This article was published on mylaw.net on April 25, 2011. The link is http://mylaw.net/Article/Publicprivate_participation_in_water/
During a recent visit to Jaipur, I had the opportunity to meet the Principal Secretaries of several departments in the Government of Rajasthan in relation to private-public partnerships (“PPPs”). In response to the question of which sector in Rajasthan required the maximum impetus in terms of private participation, the unequivocal response was ‘water’.
Rajasthan promulgated a Draft Water Policy (“the Draft Policy“) in 2009. The Draft Policy describes the water crisis in Rajasthan in great detail. Rajasthan is the largest state in India and covers more than ten per cent of its land area. It also supports 5.5% of the population. In contrast, the surface water in Rajasthan is only 1.16% of the total surface water of India and two-thirds of the state is a desert. The state suffers from a growing mismatch in the demand and supply of water because of the depletion of water resources and the State Government simply does not have the funds to meet the increased capital expenditure to develop water resources in the state. The Draft Policy therefore advocates the adoption of Integrated Water Resource Management (“IWRM”) and states the goal of the Rajasthan government to involve private parties in the development, operation, and management of water resources.
Rajasthan, however, is not unique: it reflects the status of water management in India. The existing water infrastructure in India is dismal. Only about fifty per cent of people are connected to the water distribution network. The collection of operation and maintenance charges is also dismal, in the region of twenty to thirty per cent. This means that even at the Central Government level, there is impetus on private participation in the water sector.
The implementation of the Draft Policy and of PPP in IWRM is however, facing significant public opposition.
Advantages and challenges of privatisation
More than any other infrastructure area, the subject of private participation in water projects is challenging and controversial. The reason for this is, of course, the unique nature of water, which is not only a precious natural resource but is in a sense, a human entitlement and the foundation of life. Since the Dublin Principles of 1992, access to water has received growing recognition as a human right, which was confirmed by the United Nations General Assembly in July 2010. Given this status, privatisation of water resources almost always invokes strong opposition.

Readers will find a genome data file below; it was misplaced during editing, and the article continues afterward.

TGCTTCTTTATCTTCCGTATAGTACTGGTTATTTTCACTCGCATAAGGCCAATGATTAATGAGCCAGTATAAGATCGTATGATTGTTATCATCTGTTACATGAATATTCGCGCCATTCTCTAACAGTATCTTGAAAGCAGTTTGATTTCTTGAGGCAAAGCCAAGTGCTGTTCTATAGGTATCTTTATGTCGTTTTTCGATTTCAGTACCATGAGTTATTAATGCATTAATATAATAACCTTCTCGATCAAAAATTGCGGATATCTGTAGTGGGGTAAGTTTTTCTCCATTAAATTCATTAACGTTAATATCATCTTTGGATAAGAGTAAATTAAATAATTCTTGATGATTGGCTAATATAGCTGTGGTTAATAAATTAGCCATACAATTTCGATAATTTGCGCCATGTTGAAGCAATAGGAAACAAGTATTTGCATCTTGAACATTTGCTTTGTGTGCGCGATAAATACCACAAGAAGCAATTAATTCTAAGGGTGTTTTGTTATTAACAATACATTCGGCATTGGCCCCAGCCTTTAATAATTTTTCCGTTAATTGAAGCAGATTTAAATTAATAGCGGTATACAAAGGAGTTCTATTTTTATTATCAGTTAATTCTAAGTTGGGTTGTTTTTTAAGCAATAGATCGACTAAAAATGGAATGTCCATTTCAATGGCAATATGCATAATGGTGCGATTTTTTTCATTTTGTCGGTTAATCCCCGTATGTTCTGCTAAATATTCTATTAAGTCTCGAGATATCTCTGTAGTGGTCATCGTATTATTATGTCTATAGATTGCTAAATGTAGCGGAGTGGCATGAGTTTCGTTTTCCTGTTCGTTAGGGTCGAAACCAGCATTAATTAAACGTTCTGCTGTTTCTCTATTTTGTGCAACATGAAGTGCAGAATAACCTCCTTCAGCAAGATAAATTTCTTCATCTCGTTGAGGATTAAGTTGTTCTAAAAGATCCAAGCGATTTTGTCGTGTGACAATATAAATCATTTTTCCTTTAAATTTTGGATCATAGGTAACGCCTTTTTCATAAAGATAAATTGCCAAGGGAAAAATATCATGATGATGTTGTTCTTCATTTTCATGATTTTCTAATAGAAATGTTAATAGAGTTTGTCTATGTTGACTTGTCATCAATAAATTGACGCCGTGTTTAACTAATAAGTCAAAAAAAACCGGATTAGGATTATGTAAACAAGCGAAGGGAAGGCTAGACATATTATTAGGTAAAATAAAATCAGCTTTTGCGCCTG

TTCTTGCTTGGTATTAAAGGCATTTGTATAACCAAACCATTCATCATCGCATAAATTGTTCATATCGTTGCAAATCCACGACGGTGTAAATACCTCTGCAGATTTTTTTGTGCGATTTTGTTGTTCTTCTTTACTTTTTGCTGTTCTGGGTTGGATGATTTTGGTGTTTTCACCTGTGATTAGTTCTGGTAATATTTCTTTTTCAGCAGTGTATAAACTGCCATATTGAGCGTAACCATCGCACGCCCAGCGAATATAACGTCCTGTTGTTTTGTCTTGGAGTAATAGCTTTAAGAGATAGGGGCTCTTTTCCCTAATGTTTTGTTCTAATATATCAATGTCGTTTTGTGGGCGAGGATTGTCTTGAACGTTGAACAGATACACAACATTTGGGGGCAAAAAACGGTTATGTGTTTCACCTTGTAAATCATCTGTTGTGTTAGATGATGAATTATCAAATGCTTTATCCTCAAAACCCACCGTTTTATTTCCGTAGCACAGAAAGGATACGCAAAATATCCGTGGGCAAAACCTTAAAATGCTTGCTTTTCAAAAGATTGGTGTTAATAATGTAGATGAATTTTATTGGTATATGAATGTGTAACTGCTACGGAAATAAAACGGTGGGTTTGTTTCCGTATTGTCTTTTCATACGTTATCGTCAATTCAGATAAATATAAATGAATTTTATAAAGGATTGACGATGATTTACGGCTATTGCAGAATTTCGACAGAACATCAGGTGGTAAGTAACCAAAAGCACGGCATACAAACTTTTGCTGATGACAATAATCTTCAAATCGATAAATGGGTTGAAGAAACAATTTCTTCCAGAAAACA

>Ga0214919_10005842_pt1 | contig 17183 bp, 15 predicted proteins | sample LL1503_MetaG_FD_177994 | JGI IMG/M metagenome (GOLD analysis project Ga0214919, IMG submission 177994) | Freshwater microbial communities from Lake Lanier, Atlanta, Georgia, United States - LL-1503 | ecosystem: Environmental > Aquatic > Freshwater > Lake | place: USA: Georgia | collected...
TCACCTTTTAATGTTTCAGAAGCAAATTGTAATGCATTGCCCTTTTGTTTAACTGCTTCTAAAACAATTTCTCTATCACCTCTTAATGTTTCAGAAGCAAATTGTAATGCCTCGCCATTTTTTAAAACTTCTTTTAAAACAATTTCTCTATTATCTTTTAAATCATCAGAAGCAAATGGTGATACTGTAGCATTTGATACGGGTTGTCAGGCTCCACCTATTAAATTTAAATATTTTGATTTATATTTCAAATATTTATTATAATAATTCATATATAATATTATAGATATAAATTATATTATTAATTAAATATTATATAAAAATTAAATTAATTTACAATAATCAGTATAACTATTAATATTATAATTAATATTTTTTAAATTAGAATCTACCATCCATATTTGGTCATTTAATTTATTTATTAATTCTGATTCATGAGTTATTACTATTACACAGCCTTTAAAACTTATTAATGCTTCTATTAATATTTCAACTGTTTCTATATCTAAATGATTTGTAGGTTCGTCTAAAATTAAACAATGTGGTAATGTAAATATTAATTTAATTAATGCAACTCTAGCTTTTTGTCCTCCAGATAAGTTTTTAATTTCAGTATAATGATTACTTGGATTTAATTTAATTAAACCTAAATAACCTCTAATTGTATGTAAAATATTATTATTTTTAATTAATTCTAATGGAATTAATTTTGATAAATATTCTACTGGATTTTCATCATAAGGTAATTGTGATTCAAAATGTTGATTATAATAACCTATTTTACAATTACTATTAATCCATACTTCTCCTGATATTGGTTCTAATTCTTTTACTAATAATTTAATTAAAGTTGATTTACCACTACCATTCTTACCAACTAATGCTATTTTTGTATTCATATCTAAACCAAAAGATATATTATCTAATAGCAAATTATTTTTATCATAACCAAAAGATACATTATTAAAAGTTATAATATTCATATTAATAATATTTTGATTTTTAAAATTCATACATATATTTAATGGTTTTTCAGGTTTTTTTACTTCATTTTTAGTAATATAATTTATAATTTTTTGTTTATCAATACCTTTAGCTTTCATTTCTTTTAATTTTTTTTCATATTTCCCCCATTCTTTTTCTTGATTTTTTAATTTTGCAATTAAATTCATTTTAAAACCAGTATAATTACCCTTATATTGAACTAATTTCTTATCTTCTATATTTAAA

The rationale for privatisation in water is the same as for any other PPP sector – that is, increased efficiency, better delivery standards, mobilisation of additional funds, and access to innovation and technical expertise.
The problem is that the existing international experience on PPP in the water sector does not empirically support the conclusion that private participation would necessarily improve efficiencies in water supply and management.
At the same time, the sector has some fundamental characteristics that make private participation challenging. There is a high investment requirement, which results in sunk costs, and economies of scale that result in a natural monopoly. Externalities in relation to public health and the environment also have to be taken care of.
Types of PPP
In effect, two different types of PPP exist in the water sector, the English model of full privatisation, where ownership and management is entirely private, and the French model of delegated management (concessions), which is the model preferred by the World Bank. The most common formats are as follows:
Performance Based Management Contract: The private developer will carry out the activity of operation and maintenance of the entire water supply system including the metering, billing, and collection of revenue. All major capital costs are borne by the Urban Local Body (“the ULB”). The private developer will collect the charges set by the ULB, and shall either pass them on to the ULB and be paid a licence fee or retain the charges and pay a fixed fee to the ULB.
Concession Agreement for Water Supply and Sanitation Services: The private developer would undertake investments and create the assets, and then carry out their operation and maintenance. The obligation to design, construct, and finance the assets is with the private developer. The developer incurs all capital expenditure, as well as those that are operation and maintenance-related. The developer charges the users a usage fee determined by the ULB.